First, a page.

This man, Brian Kolfage, has earned the right to be listened to. The price he paid, described at his site:
Brian Kolfage endured a life-changing event that would have sent someone of lesser spirit into a downward spiral. But for this former SF Airman turned Architect life is about looking forward to what you can do, not what you cannot.
Then Senior Airman Kolfage was on his second deployment for Operation Iraqi Freedom in 2004. On September 11, 2004 after working a night shift at Balad Air Base, Iraq, he awoke in the afternoon, left his tent to get some water and walked no more than 25 feet when the airbase came under a rocket attack. It would be the last time he would walk on the legs he was born with. A 107mm rocket shell exploded about three feet from Airman Kolfage. He was thrown several feet in the air and landed against a wall of sandbags, still conscious, and began calling for help.
Airman Kolfage’s best friend was thrown from his bed during the attack. He heard the screams and rushed outside to find his friend bloody, mangled, and clinging to life. The Airman and a medic rushed to help Airman Kolfage, who was struggling to breathe with only one lung after the other had collapsed. Brian’s friend desperately tried to divert his attention from the seriousness of his injuries, but calmly, Airman Kolfage assured him that he already knew the extent of his wounds, and that he just wanted to go home to his family.
Despite suffering multiple amputations and the looming possibility of death, Airman Kolfage still maintained incredible strength and courage throughout his recovery. The fact that no one with his level of amputation has ever been able to walk independently didn’t discourage him. With undiminished spirit, he still saw opportunities and worked with feverish determination through his physical therapy program, gaining strength and balance every day.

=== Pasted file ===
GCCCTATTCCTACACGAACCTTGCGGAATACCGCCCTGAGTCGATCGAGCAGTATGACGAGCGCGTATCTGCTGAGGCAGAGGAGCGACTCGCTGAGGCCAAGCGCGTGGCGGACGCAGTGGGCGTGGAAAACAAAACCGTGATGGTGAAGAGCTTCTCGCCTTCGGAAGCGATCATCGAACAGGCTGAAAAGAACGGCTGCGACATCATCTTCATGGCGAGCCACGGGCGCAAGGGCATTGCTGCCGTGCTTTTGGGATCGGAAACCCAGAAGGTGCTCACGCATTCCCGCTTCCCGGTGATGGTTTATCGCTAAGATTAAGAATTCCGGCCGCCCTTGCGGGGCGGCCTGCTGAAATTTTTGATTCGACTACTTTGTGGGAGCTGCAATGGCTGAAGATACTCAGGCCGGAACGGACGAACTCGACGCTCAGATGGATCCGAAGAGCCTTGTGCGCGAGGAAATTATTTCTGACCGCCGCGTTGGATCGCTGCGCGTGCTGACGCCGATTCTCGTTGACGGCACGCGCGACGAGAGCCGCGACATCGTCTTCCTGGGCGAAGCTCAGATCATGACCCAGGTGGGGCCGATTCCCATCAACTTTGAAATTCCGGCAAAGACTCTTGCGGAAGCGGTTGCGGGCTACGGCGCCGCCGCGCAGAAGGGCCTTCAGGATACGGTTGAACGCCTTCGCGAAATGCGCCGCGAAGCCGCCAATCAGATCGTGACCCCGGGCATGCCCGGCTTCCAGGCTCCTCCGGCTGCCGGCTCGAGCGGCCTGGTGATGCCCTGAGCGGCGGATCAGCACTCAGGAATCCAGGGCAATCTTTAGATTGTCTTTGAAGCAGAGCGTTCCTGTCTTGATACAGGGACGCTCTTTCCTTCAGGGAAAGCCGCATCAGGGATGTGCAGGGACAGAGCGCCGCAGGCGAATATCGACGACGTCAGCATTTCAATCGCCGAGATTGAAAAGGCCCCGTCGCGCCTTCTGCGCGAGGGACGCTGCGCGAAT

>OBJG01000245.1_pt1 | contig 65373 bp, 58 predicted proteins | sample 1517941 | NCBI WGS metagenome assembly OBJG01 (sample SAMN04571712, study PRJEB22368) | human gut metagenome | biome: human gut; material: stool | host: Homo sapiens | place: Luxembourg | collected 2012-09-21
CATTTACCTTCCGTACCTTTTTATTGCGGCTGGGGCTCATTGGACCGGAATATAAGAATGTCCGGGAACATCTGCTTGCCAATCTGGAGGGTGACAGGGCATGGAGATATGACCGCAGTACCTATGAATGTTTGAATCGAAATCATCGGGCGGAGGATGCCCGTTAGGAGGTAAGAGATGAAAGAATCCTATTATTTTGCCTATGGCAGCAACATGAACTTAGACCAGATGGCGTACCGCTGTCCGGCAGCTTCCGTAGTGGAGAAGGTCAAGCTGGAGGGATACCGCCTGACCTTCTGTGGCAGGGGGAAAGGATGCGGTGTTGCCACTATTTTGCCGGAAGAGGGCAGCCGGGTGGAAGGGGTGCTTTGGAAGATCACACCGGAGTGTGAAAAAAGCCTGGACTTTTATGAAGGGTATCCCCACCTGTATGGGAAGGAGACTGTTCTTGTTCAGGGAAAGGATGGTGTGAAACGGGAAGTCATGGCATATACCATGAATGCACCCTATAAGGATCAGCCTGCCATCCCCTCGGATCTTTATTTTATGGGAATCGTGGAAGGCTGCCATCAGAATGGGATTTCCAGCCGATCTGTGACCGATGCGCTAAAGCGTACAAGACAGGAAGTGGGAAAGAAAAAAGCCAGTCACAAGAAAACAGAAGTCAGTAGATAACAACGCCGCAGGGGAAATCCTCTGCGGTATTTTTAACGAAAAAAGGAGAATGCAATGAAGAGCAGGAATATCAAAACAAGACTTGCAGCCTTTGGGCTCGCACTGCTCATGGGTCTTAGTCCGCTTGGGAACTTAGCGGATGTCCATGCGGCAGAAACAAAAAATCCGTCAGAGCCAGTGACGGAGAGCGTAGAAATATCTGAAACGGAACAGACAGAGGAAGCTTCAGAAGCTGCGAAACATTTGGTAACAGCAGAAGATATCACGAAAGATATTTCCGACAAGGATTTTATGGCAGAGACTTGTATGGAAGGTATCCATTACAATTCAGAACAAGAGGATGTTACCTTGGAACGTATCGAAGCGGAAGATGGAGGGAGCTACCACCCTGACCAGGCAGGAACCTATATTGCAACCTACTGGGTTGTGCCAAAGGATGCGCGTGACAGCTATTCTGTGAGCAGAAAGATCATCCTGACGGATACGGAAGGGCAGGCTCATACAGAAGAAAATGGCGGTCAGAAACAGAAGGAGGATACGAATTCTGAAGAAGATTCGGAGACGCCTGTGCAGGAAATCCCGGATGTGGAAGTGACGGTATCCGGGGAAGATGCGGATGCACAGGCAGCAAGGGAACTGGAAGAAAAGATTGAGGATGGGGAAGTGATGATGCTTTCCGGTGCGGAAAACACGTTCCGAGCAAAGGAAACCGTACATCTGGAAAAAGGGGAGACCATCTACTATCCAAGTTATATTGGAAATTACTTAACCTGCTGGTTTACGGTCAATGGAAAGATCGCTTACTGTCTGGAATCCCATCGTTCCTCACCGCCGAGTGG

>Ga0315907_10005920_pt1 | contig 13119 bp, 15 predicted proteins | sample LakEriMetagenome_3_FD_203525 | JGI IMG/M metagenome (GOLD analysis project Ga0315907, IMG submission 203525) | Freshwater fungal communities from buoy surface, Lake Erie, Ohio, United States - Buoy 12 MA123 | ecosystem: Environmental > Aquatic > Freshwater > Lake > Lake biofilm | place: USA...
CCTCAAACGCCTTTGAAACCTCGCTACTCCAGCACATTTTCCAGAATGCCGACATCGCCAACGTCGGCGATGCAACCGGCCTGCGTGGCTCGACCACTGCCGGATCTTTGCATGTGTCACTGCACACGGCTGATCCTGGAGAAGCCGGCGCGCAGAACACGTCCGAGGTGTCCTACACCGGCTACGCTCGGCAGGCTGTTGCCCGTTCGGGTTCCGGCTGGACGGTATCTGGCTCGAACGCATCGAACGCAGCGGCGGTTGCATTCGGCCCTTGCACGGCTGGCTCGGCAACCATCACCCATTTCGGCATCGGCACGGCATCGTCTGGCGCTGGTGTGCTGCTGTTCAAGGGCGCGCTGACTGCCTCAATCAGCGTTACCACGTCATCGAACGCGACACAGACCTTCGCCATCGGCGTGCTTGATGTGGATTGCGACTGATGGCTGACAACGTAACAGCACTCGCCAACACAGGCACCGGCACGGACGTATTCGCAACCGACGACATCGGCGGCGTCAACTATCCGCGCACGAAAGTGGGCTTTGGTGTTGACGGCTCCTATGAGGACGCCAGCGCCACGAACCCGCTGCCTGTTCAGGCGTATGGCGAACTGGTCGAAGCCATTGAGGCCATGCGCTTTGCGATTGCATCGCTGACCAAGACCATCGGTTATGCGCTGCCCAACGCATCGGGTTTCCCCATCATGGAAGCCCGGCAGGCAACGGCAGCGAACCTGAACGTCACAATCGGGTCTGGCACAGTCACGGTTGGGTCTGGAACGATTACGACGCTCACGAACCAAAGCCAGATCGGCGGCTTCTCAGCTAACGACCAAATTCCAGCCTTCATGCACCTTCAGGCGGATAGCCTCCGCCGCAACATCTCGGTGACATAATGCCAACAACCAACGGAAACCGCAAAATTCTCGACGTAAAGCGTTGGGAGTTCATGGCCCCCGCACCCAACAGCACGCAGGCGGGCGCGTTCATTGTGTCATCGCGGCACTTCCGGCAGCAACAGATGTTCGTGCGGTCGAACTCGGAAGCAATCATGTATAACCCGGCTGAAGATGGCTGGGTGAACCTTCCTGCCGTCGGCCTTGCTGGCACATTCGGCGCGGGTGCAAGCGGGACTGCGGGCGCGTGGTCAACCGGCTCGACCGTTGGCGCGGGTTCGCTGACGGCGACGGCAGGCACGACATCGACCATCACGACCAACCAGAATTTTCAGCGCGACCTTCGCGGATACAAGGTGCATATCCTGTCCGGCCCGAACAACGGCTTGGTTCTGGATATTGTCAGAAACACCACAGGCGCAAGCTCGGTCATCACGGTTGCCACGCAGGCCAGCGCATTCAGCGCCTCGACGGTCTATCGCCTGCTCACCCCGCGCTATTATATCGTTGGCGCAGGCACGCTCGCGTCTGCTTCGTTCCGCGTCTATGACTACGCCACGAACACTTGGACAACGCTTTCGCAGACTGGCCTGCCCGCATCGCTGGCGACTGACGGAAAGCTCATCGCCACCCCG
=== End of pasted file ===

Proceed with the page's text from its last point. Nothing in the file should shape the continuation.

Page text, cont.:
Airman Kolfage had a few good words for that ingrate, Colin Kaepernick, and those words are worth sharing:
Colin Kaepernick I lost my legs and arm fighting in the US military, the same military that I took an oath to defend our nation and flag from enemies foreign and domestic.
Next time I hear the national anthem I’ll be sure to stand for the both us since you feel that you’ve been oppressed.
We live in America, the land where no one is truly oppressed in the grand scheme of things. If you want to see the real meaning of oppressed I suggest you enlist in the military and travel abroad to the Middle East where you will witness what oppression is. Where women are beaten and killed in honor if they are raped, where 6-year-old little girls are forced to marry men in their 60’s.
That’s just a little taste of what oppression is. You Know NOTHING of what oppression is.
Every American has a choice and every opportunity to better their lives.
This is America the greatest country on this planet.
Bravo Brian! You’re a man among men. God bless you for your continued service and sacrifice!